You can tell that Music Theatre Wichita’s newest revival of “West Side Story” is a winner because of the number of goose-bump moments throughout the show, which retells “Romeo and Juliet” on the gang-filled mean streets of 1950s New York City as a Polish boy falls in forbidden love with a Puerto Rican girl.
Ryan Vasquez and Ali Ewoldt as star-crossed lovers Tony and Maria have arguably the best voices I’ve heard on stage to do justice to their haunting and deceptively difficult ballads, “Tonight,” “One Hand, One Heart” and their brief, heartbreaking reprisal of “Somewhere (There’s a Place for Us).”
Vasquez also thrills with his clear, impossibly high final notes to “Maria” while Ewoldt’s “I Have a Love” is operatically beautiful but wonderfully approachable for the music theater audience. Vasquez also overcomes the wuss factor that dogs so many Tonys by never losing his underlying street toughness even though he’s turned over a new leaf. And Ewoldt is charmingly flirty to show underlying passion of a blossoming young woman.
While the two are obvious stand-outs because they are the heart of the tale, this stylish, sleek and colorful production lovingly directed by Mark Madama and exuberantly restaged by choreographer Mark Esposito after the Jerome Robbins’ original is a terrific ensemble effort where every character is allowed to be a compelling entity. There is no “chorus” supporting the leads, they are all important in their own right (which becomes evident as they take their bows in unison in the understated curtain call).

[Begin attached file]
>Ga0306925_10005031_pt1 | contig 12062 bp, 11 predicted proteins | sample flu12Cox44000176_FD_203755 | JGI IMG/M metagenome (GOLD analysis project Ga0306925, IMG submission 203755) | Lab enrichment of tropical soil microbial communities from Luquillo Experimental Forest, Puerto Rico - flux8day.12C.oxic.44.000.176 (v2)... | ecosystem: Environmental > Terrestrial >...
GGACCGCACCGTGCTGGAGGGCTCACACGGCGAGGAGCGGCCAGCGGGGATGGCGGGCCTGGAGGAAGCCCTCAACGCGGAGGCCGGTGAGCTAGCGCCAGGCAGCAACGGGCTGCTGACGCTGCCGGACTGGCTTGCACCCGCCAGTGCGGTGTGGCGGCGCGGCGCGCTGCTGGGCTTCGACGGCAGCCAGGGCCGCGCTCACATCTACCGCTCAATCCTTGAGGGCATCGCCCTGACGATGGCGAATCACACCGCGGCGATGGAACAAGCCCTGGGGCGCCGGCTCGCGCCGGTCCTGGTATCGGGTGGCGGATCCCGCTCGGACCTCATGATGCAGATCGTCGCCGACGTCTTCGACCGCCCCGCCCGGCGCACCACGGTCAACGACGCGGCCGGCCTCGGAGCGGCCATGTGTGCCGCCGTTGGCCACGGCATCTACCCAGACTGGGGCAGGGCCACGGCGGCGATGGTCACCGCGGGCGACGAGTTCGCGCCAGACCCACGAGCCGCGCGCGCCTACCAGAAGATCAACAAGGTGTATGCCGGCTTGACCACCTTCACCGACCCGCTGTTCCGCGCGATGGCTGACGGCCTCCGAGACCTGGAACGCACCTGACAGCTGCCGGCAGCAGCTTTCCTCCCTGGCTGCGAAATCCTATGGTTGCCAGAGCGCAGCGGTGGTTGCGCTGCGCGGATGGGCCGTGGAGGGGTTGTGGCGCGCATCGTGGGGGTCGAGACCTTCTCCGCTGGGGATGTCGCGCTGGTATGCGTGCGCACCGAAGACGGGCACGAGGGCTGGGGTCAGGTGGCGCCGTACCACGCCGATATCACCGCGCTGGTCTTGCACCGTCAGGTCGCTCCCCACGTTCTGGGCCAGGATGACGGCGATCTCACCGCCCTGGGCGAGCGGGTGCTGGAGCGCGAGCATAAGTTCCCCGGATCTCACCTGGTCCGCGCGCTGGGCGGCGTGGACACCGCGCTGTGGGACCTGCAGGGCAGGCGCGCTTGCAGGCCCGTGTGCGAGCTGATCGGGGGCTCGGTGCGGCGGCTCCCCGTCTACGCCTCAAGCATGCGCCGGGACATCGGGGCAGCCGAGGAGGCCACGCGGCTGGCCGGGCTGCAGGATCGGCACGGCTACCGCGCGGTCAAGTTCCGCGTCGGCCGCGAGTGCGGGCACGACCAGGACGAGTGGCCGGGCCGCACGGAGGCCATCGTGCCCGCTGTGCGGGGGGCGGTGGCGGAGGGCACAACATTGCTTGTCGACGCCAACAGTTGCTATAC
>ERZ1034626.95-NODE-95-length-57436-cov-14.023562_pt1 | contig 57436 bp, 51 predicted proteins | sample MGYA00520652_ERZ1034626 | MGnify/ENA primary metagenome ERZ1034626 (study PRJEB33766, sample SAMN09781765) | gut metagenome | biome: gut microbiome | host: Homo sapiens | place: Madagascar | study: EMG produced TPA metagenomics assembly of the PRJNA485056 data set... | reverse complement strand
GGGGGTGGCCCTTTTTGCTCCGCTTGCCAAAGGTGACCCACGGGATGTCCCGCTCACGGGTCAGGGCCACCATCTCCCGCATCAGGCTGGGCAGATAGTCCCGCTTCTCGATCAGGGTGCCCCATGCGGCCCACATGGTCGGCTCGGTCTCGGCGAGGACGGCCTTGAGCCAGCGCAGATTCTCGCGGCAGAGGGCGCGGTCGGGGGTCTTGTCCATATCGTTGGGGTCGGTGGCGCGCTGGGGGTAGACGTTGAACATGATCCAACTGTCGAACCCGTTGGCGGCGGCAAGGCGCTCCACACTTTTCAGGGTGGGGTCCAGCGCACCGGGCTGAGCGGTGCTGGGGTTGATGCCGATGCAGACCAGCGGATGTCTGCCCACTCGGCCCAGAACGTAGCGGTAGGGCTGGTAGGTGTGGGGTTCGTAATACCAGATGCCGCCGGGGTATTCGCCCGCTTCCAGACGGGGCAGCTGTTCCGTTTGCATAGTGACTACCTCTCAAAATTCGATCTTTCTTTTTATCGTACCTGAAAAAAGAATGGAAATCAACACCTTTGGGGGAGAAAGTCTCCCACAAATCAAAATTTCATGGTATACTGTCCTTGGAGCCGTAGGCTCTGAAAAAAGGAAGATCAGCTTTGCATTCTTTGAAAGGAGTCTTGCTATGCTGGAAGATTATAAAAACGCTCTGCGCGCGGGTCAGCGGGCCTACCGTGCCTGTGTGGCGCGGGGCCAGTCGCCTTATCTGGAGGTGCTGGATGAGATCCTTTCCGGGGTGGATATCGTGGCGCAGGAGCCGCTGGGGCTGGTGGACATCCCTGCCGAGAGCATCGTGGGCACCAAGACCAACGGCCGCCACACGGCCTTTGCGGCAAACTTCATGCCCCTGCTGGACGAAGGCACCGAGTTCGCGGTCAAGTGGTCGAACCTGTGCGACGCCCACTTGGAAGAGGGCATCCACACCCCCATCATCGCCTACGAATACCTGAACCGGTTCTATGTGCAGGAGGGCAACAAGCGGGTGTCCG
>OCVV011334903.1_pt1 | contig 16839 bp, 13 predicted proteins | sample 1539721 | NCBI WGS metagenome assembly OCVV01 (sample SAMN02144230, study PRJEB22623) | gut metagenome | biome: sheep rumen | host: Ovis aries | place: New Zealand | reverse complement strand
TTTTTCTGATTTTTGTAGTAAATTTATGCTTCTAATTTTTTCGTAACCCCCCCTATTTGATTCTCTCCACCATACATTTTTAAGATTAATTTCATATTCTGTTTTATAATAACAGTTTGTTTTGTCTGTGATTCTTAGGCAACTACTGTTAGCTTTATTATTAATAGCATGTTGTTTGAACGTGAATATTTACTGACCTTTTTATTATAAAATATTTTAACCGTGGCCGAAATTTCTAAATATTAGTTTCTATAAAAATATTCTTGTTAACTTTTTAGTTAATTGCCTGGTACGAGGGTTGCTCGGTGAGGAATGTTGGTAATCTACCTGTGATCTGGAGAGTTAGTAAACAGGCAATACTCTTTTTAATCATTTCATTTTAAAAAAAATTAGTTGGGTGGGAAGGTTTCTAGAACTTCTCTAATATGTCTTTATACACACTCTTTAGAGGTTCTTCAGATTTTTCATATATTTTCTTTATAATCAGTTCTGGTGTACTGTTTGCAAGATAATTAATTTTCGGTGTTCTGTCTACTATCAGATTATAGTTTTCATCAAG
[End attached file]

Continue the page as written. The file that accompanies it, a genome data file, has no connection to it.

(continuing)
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Wichita native and now Broadway professional Shina Ann Morris is a deliciously fiery dynamo as Anita, Sharks’ gang leader Bernardo’s main squeeze. It’s impossible to take your eyes off Morris as she parades and sashays around the stage, using her wiles as sex symbol and thoroughly independent woman. Her rich voice gives color to the slyly satirical “America” as well as fierce power to “A Boy Like That (Who Kills Your Brother).”
Kevin Munhall, another Wichitan who made it to Broadway, is in riveting, take-charge mode as Riff, Tony’s best friend, blood brother and successor as gang leader for the Jets. His first dance movements, which meld ballet with street, set the right tone of beauty and athleticism that characterizes Robbins’ iconic choreography, launching the show with precision. And his jocular, rallying “Jet Song” showed his vocal strength.
Michael Graceffa is a proud and macho presence as Sharks’ leader Bernardo. While he doesn’t have a solo showcase, he has considerable dance skills that show why he is a leader. Veteran local character actors Timothy W. Robu as the mean-spirited, world-weary cop Lt. Schrank and Charles Parker as too-trusting shop keeper Doc are vital adult punctuation to the youthful milieu.
Opening night was near-perfection with only a minor balance bobble at the end of the rousing dance number, “America,” and a balky cigarette lighter that refused to light, diminishing a bit of dramatic flourish. Otherwise, it was a spine-tingly, sometimes teary, often breath-taking evening swept along by the legendary Leonard Bernstein score mastered by music director Thomas W. Douglas and his 25-piece orchestra (a rarity for most Broadway shows these days).
The versatile set designed by Robert Andrew Kovach and lighted by David Neville was simplicity itself to allow maximum use of floor space for the glorious dance. There was a proscenium arch composed of steel girders, chain-link fences and brick walls that framed changing background projections of street scenes with the look of vintage post cards in moody pastels and sepia tones. Even catchier was when projections morphed from streets to stars or cloud-streaked skies for ethereal fantasy moments.
To be sure, there were occasional jolts when clouds started moving in an otherwise still-life scene, but the overall look was brilliantly conceived.